Steamboat Gravel race
The author at the start of the Steamboat Gravel Black Course—sans shaved legs. (Photo: Courtesy Graham Averill)

I Raced 142 Miles with Only Six Weeks of Training

How far can professional coaches and a revamped diet take an average off-the-couch gravel cyclist? Pretty far, apparently.

Steamboat Gravel race
Courtesy Graham Averill

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The nightmares started three weeks before the race. Middle school-type dreams where I’m at the starting line at the Steamboat Gravel Black Course without my jersey and have to race shirtless. You don’t have to be Freud to figure out I was worried about being ready for the 142-mile event that climbs almost 10,000 feet while traversing mostly gravel roads through ranchland around Steamboat Springs, Colorado. I’ve never ridden 142 miles before, let alone on gravel at elevation. Of course I’m having nightmares.

But that uncertainty was also what drew me to the race. I’ve ridden some hard multi-day bikepacking adventures and pedaled 100 miles exactly once on mellow roads. Steamboat Gravel presented the perfect opportunity to attempt something I wasn’t sure I could finish, like ordering the 24-ounce porterhouse at a steakhouse. So what if I hadn’t ridden my bike in a year and had only six weeks to train? I had a solid plan: beg some of the best coaches in the business for help and cram as much training and expertise as possible into the short window.

Then came the wake-up call. “Cramming only works in college,” said Matt Cramer, the former senior director of high performance at the U.S. Olympic Committee and partner at United Endurance Sports Coaching Academy, after I asked him to help me form a training plan. “You can’t miss two days and double up on a Saturday. Your body doesn’t adapt that way.” He went on to say that a 12-week training period for a race like Steamboat Gravel would be good. Sixteen weeks would be better. “You’re presenting what we call a coach’s conundrum. I want to help, but we have to be realistic about what we can accomplish in such a short period of time.”

Ouch. But I wasn’t trying to win the race. I just wanted to finish and not be miserable in the process. How far could professional coaching get an average athlete in that scenario? Cramer was game to find out, so he laid out a rigorous training plan that had me riding five days a week, two to five hours a day, mixing in intervals with longer endurance rides. There were regular email and phone check-ins, where Cramer said things like “forced adaptations” and “lactate threshold.” It was, without a doubt, the most time I’d ever spent on a bike; I was logging 14 to 16 hours a week, enough time for a person to learn the basics of a second language. I mostly listened to trashy vampire novels on my rides.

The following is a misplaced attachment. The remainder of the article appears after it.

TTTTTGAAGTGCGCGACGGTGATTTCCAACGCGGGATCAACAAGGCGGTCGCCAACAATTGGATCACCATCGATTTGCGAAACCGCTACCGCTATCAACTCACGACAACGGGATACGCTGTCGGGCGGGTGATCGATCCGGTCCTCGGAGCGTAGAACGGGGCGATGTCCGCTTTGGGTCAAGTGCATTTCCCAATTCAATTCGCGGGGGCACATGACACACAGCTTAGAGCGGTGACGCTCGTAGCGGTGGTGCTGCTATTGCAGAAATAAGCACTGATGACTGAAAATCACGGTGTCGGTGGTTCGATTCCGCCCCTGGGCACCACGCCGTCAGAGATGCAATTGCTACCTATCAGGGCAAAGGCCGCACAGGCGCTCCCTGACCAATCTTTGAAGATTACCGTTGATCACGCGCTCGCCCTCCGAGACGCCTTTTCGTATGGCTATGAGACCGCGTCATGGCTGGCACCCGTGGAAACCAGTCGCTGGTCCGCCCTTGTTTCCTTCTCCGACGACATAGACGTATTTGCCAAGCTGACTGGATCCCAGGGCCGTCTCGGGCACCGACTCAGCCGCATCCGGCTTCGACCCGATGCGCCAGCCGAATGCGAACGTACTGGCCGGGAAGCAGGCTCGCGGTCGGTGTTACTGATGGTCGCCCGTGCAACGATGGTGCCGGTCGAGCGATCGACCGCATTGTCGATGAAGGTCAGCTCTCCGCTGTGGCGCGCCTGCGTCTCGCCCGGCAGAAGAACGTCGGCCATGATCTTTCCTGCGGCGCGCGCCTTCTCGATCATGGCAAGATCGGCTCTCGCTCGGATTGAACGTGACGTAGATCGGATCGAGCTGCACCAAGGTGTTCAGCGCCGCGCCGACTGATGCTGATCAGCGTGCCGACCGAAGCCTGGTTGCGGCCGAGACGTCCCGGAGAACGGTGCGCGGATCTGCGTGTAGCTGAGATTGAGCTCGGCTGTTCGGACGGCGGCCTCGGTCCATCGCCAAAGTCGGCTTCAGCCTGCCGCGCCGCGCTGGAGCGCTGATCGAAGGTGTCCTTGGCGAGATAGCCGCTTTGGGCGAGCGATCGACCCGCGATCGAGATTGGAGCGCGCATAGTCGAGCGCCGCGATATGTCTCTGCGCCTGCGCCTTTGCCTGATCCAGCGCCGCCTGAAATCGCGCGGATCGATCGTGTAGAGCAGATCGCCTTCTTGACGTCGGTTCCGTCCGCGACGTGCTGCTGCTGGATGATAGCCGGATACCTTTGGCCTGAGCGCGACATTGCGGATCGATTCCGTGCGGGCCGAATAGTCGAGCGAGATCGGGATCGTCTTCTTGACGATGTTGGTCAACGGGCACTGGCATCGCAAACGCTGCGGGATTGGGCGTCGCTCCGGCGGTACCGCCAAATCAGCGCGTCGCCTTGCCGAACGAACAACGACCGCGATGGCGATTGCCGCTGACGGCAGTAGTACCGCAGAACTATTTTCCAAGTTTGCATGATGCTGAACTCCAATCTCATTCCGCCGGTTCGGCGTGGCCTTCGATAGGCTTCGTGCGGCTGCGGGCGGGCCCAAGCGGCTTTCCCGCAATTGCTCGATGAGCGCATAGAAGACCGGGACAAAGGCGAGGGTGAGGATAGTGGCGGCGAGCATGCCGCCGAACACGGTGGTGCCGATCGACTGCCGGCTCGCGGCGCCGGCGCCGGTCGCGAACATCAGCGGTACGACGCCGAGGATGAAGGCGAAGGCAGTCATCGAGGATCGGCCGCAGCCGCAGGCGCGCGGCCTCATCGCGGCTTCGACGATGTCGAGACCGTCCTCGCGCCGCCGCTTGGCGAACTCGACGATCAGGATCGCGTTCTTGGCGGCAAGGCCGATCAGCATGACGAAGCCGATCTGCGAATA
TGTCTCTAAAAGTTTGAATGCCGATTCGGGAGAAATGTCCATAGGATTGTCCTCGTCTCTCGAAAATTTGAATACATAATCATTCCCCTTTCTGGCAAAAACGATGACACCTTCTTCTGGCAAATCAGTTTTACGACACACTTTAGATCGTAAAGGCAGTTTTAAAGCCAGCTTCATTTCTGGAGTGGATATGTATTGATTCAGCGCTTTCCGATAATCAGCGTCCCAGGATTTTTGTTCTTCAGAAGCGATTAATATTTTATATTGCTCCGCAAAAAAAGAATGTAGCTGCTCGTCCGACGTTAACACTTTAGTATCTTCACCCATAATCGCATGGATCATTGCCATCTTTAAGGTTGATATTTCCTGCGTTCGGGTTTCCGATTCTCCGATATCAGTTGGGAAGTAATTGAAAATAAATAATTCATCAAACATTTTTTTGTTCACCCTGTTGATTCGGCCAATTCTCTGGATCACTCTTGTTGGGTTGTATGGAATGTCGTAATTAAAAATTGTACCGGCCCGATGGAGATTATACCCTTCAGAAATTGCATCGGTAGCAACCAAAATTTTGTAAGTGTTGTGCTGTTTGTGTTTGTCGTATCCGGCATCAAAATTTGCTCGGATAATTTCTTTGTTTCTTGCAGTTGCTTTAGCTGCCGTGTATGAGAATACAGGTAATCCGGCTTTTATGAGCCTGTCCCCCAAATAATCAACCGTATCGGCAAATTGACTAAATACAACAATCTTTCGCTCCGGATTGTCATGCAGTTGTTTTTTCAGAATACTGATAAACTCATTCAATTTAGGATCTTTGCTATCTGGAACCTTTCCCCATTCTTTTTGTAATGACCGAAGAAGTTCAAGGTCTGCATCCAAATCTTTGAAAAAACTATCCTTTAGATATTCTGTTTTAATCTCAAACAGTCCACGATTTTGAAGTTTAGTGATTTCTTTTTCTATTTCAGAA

I’d never had a cycling coach before, but I liked the set workouts and accountability. I also liked having a professional to bounce ideas off of:

Can I play golf on my rest days?

Should I shave my beard to reduce wind drag?

If Cramer was the sobering voice in my head, then Anthony Zamora, the director of performance nutrition for the Utah Jazz, was my hype man, somehow convincing me that managing my caloric intake can have transformative benefits. “I love taking a look at performance—what you need to accomplish—and turning that into a plate of food,” Zamora said via Zoom from his office.

Nutrition has always been my Achilles heel. I eat well, but not when I’m on an adventure or competing in an endurance event—typically, I drink very little and limp across the finish line cramping and sore. But Zamora gave me a detailed daily meal plan that had me weighing my protein and carbs on a food scale and eating pre-determined snacks, like greek yogurt with fruit and honey or Honey Stinger bars, at specific times during the day. Surrendering my dietary choices was somehow liberating. I no longer had to wonder what or when I should eat. Zamora told me, and I listened.

On the bike, I had a prescription for how much I should drink and what I should eat every hour. On rides more than three hours, Zamora wanted me to drink two 16-ounce bottles of rapid hydration mix an hour and mix pretzels with energy chews on the reg. The idea was to replace all of the salt I was losing, based on the fact that I would drop five pounds of water weight during each big ride.

We did regular Zoom calls to talk about how I was sleeping. Zamora told me to pay attention to my poops and chastised me for not drinking a gallon of water a day. I had daily weigh ins. There were selfies with my shirt off. It was exhausting. And it totally worked. Even though I was riding long, hard miles every day, I felt good on the bike. I finished my training rides strong and knocked out several PRs on Strava.

But it wasn’t all roses. With such a short training window, I couldn’t afford to miss any days on the bike, which meant I had to drag a bike trainer to the beach for my family’s annual summer vacation and spin for hours. And while I enjoyed the results of following a nutritionist’s guidelines (look honey, abs!) the daily weigh-ins and the shirtless selfies had me feeling like a wannabe Instagram influencer.